Tyler Perry is being praised by social media users around the world after it was revealed he had picked up the tab for shoppers participating in the senior shopping hour at 44 Kroger locations and 29 Winn-Dixies. His identity was initially kept a secret by the store’s management, but shoppers were at complete disbelief when […]
September marks the premiere issue of Good, a magazine founded and funded by Ben Goldhirsh (son of media-multi-millionaire Bernie Goldhirsh). Good is for the “growing number of people tied together not by age, career, background, or circumstance, but by a shared interest,” writes Goldhirsh in a letter to potential readers on the magazine’s website. “This revolves around a passion for potential mixed with fierce pragmatism and creative engagement. We sum all this up as the sensibility of giving a damn. But to shorten it, let’s call it GOOD. We’re here to push this movement and cover its realization. For while so much of today’s media is taking up our space, dumbing us down, and impeding our productivity, GOOD exists to add value.”
Described as falling between “New Age meets new money volunteerism meets the consumerist imperative,” by NY Times reporter Sharon Waxman in her article “A Magazine for Earnest Young Things,” the magazine has no explicit religious ties or motivations–though Waxman describes the magazine’s headquarters by saying, “Yoga mats are neatly arranged in little cubbyholes next to the bar. The staff generally gathers for yoga classes out on the narrow balcony about three times a week.”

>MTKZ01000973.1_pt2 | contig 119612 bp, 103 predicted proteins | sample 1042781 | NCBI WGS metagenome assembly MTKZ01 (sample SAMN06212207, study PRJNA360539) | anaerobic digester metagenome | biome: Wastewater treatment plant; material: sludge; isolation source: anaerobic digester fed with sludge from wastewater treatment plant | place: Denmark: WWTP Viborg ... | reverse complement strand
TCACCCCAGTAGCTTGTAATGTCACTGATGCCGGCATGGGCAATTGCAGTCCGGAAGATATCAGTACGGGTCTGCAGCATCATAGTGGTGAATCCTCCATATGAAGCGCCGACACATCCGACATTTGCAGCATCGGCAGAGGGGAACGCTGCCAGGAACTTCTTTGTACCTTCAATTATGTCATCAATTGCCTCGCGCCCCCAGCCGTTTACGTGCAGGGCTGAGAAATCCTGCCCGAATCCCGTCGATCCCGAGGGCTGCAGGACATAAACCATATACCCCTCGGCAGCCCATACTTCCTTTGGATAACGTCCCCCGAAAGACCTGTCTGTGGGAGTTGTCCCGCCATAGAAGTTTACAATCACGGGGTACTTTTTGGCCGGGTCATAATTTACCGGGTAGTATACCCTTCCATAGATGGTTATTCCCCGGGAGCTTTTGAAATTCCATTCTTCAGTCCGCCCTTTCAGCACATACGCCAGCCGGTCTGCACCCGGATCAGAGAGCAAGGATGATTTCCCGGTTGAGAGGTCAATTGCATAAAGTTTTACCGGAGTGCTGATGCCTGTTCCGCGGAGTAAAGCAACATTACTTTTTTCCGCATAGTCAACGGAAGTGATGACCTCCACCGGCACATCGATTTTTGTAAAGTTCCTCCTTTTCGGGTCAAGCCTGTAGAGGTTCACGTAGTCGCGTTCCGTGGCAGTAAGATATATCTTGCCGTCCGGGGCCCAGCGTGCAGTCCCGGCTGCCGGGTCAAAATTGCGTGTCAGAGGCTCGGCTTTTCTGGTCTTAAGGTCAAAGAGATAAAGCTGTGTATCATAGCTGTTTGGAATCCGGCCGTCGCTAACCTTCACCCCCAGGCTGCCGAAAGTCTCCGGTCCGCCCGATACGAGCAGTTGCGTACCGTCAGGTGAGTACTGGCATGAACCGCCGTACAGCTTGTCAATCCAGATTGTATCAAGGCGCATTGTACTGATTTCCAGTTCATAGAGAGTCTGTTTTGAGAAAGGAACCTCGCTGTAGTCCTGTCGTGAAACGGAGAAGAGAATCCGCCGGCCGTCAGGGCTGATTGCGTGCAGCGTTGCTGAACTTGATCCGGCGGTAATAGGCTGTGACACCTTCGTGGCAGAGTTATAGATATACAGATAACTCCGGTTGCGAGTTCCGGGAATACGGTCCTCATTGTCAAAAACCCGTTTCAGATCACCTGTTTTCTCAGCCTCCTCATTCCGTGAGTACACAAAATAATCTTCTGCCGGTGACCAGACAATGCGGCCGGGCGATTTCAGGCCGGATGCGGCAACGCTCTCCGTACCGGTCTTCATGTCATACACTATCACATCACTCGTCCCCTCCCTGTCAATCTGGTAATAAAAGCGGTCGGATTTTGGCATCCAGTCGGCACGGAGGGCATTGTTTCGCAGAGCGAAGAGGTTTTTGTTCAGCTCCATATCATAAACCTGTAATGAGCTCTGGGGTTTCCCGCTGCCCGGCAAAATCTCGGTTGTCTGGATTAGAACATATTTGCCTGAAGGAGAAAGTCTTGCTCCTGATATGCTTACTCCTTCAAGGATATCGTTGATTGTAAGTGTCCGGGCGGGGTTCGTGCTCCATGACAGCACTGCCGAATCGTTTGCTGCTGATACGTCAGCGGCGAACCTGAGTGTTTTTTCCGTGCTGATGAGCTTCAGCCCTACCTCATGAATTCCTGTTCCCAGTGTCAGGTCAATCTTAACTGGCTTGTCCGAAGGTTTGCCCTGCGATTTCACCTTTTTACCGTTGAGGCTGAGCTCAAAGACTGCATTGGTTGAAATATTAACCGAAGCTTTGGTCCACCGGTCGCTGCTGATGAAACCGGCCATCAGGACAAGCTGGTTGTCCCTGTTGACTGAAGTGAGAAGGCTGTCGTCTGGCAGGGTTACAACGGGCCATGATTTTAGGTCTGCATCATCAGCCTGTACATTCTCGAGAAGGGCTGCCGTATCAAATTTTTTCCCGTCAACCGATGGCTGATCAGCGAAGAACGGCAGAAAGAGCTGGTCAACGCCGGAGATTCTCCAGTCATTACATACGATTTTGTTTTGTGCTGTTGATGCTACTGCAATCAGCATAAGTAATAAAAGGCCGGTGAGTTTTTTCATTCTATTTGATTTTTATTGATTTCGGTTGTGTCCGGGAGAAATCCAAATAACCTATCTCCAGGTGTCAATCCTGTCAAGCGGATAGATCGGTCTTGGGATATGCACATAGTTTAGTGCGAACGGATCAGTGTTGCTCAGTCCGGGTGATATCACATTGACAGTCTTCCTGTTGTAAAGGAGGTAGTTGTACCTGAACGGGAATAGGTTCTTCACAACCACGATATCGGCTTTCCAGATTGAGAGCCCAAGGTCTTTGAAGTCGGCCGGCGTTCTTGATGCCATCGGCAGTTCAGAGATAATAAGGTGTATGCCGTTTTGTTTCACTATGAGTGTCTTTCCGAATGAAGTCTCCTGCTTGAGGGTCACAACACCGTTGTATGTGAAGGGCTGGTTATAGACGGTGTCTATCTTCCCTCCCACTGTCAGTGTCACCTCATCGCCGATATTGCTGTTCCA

Also absent from Good? Irony and sarcasm. “The founders say they were motivated by a desire to contribute to society and express something on behalf of their generation…. One thing that distinguishes Good from other young magazines is its wholly unironic tone…. Mr. Schorr believes that his generation is looking for a little earnestness.”
To entice subscribers–of which I plan to count myself one as soon as I finish this post–Good boasts an offer that seems almost too good to be true: the entire $20 six-issue subscription fee will go to one of the 12 charity organizations listed on its subscriber page–and you choose which one. Charities include: City Year, Donors Choose (Katrina Aid), Teach for America, UNICEF, and the World Wildlife Fund.
How good is that? Now the only question remaining is to which organization should I assign my subscription?